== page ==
December 14 Letters to the Editor

Posted Dec. 13, 2009, at 7:25 p.m.

Budget disaster looms

On Wednesday, Jan. 6, the Maine Legislature convenes for its second session. The state’s grim economic condition will dominate the proceedings.

The centerpiece of this session will be a supplemental budget to cut $383 million from the $5.8 billion two-year budget that began back in July. Tax revenues from all major sources continue to come in well under projections.

Cutting $383 million will present a monumental challenge. But one thing is clear: Major structural changes are now essential, because the next budget — for fiscal years 2012 and 2013 — looks even worse. Without deep changes in the way state government operates, the next Legislature will face a virtually impossible task.

Consider that the early estimates for the next budget assume revenues will fall short by $300 million from already-low projections.

Consider also that the state retirement system for teachers and state workers will require a General Fund expenditure of $900 million to $1 billion to cover investment losses. The pension system is being appropriated $436 million in the current budget to cover its unfunded liability. Now the state will be constitutionally obligated to increase funds to the retirement system by at least $500 million.

But the biggest problem in the next budget will be the end of the stimulus money. That cash windfall has provided Maine with about $800 million, much of which went for MaineCare and public education.

Without the stimulus cushion, the current budget would have required deep program cuts. When that money dries up in 2011, things will become very tough indeed.

Rep. Everett McLeod

Lee

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EMCC a star

Fifty-four seniors recently attended a fabulous experience at an amazing school. The seniors were members of Penobscot Valley Senior College and the school was Eastern Maine Community College. Guided tours created a close-up view of great facilities, interactive classrooms, green buildings, dedicated staff and enthusiastic students. Houses being built, nurses being trained, auto mechanics working on vehicles, and culinary arts students preparing an elegant feast, made us all aware of future work forces graduating with real and practical skills along with college level math and science courses to go on for a four-year degree if they wish. EMCC is an often unrecognized star on the educational stage.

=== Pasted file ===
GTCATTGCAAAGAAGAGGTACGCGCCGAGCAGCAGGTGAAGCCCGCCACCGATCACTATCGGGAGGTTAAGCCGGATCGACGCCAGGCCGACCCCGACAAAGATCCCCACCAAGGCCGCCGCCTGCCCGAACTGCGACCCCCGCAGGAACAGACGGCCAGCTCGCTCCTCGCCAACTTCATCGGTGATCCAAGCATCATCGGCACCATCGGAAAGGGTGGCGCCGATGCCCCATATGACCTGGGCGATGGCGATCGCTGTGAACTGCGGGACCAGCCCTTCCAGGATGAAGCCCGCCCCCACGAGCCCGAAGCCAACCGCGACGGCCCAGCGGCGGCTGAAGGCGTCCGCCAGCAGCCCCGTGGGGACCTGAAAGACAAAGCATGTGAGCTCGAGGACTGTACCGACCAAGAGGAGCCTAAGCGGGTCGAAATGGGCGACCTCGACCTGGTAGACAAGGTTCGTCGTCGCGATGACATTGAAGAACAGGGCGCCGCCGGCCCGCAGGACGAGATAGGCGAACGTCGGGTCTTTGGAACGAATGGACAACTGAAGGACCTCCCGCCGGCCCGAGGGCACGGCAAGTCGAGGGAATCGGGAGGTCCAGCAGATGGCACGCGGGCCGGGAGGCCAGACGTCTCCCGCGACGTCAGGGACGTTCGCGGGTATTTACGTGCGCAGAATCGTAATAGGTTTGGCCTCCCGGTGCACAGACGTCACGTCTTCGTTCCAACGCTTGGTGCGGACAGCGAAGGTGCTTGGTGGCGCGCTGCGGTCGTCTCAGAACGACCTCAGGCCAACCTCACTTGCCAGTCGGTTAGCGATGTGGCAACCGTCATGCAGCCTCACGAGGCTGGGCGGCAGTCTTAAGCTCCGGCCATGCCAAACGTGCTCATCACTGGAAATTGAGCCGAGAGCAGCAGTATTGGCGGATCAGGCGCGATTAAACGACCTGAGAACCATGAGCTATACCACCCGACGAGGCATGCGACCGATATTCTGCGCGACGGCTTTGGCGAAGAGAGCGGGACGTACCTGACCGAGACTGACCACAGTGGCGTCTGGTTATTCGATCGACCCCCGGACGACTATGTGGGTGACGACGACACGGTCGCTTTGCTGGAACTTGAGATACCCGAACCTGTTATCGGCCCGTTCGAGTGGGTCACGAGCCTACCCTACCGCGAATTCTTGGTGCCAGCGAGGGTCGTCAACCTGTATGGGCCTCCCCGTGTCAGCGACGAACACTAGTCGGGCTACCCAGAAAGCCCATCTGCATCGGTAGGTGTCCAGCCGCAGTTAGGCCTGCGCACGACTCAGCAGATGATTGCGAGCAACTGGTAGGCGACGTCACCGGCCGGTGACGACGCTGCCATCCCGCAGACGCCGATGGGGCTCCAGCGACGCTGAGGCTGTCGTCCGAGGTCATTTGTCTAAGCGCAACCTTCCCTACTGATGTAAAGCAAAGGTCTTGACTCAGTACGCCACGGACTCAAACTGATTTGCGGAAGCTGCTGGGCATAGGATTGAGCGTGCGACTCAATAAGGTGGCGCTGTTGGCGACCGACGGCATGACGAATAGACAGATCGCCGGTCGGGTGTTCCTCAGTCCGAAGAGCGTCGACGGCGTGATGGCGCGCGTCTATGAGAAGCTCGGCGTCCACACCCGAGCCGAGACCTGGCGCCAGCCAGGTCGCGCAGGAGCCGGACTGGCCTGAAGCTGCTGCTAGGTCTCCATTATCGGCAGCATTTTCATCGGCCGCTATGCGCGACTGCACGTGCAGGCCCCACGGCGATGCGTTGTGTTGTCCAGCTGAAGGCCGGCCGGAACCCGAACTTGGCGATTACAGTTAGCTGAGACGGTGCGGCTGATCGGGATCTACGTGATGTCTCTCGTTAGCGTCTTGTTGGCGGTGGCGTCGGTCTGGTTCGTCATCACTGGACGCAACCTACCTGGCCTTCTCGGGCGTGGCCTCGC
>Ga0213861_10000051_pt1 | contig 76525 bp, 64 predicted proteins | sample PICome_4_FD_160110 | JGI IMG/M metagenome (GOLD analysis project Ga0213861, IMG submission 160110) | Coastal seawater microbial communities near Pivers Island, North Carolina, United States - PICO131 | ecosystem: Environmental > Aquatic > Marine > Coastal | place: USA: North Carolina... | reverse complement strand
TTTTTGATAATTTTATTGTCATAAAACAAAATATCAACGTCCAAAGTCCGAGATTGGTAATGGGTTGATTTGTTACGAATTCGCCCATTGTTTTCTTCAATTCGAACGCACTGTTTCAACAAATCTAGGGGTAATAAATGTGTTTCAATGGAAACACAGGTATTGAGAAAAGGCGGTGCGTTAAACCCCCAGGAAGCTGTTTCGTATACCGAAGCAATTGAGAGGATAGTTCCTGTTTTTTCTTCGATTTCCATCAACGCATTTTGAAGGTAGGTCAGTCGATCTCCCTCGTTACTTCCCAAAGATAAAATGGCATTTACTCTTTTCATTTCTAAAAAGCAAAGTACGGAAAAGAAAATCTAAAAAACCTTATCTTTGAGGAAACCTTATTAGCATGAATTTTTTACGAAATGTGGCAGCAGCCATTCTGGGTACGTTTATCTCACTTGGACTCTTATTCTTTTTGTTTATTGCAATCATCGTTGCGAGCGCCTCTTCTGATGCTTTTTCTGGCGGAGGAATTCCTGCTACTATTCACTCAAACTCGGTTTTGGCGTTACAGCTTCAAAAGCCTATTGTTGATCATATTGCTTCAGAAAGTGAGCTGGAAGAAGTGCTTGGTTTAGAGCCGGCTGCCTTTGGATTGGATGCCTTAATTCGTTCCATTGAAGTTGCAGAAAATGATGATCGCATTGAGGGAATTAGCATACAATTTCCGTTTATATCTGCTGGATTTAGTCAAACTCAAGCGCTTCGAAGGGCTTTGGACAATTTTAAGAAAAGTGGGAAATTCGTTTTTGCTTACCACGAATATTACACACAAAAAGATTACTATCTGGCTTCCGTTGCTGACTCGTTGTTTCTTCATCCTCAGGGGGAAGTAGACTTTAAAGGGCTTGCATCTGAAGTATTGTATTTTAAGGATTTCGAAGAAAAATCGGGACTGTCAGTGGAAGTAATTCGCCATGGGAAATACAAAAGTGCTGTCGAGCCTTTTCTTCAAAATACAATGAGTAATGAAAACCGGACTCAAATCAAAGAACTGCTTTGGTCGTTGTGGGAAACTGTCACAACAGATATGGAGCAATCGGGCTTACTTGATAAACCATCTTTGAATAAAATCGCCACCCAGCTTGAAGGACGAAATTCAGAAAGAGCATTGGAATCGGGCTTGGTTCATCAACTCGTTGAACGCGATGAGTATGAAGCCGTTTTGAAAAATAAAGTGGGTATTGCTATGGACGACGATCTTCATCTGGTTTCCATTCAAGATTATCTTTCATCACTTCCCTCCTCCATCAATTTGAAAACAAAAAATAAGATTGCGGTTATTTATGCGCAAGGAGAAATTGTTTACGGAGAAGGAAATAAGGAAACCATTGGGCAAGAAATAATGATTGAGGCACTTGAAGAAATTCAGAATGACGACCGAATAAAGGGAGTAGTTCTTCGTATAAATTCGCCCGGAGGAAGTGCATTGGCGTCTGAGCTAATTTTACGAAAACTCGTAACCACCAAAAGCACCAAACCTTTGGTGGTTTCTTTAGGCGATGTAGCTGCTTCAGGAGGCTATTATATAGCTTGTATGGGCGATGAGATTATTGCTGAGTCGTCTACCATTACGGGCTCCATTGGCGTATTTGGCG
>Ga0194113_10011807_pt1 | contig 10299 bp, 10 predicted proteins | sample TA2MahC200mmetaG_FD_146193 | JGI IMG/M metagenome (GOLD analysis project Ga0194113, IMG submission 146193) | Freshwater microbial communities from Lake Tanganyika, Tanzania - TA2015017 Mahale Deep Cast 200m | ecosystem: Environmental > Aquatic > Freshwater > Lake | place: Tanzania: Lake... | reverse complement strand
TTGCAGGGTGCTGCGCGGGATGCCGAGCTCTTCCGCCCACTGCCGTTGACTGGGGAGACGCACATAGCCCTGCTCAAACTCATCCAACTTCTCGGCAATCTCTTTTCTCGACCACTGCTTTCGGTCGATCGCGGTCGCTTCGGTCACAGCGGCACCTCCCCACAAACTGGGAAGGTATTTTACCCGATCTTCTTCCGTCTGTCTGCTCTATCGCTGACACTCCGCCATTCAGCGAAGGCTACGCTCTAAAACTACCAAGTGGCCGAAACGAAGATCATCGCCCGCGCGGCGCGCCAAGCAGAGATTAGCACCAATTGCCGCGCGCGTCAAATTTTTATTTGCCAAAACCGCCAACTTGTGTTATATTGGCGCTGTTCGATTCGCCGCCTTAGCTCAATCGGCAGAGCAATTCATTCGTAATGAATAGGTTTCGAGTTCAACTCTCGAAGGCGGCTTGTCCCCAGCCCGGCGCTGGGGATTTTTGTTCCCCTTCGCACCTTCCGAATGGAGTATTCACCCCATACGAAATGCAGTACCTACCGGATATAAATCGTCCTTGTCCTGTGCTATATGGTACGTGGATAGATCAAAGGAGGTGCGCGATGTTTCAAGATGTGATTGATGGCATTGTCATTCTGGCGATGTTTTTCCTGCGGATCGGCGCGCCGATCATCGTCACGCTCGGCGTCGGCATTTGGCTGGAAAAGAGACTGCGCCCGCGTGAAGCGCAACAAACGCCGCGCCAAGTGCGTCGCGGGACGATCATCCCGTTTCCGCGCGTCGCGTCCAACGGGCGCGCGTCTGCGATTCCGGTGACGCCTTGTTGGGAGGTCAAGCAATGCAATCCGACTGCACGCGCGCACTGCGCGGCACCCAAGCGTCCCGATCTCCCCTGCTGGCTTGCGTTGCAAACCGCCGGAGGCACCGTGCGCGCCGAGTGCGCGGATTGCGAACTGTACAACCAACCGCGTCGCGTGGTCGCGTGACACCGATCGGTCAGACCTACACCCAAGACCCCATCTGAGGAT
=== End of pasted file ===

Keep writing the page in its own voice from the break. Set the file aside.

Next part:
These seniors will be telling their grandchildren to take a look. Why not visit for yourself.

Diane Cutler

Orono

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Misguided group

On the front page of the BDN, Dec. 5-6 issue, there was an article about a small group of clergy in the Bangor area protesting abortion limits. They are truly misguided.

In the proposed health care reform legislation, there are proposed amendments that would prohibit federal funds from being used to subsidize private insurance policies for abortions. Rabbi Darah Lerner is quoted, “It would be like excluding prostate cancer from men’s health care coverage unless they purchase a separate rider.” Her statement is preposterous. Rabbi Lerner should know that a prostate does not have its own blood type, nervous system, DNA and heartbeat.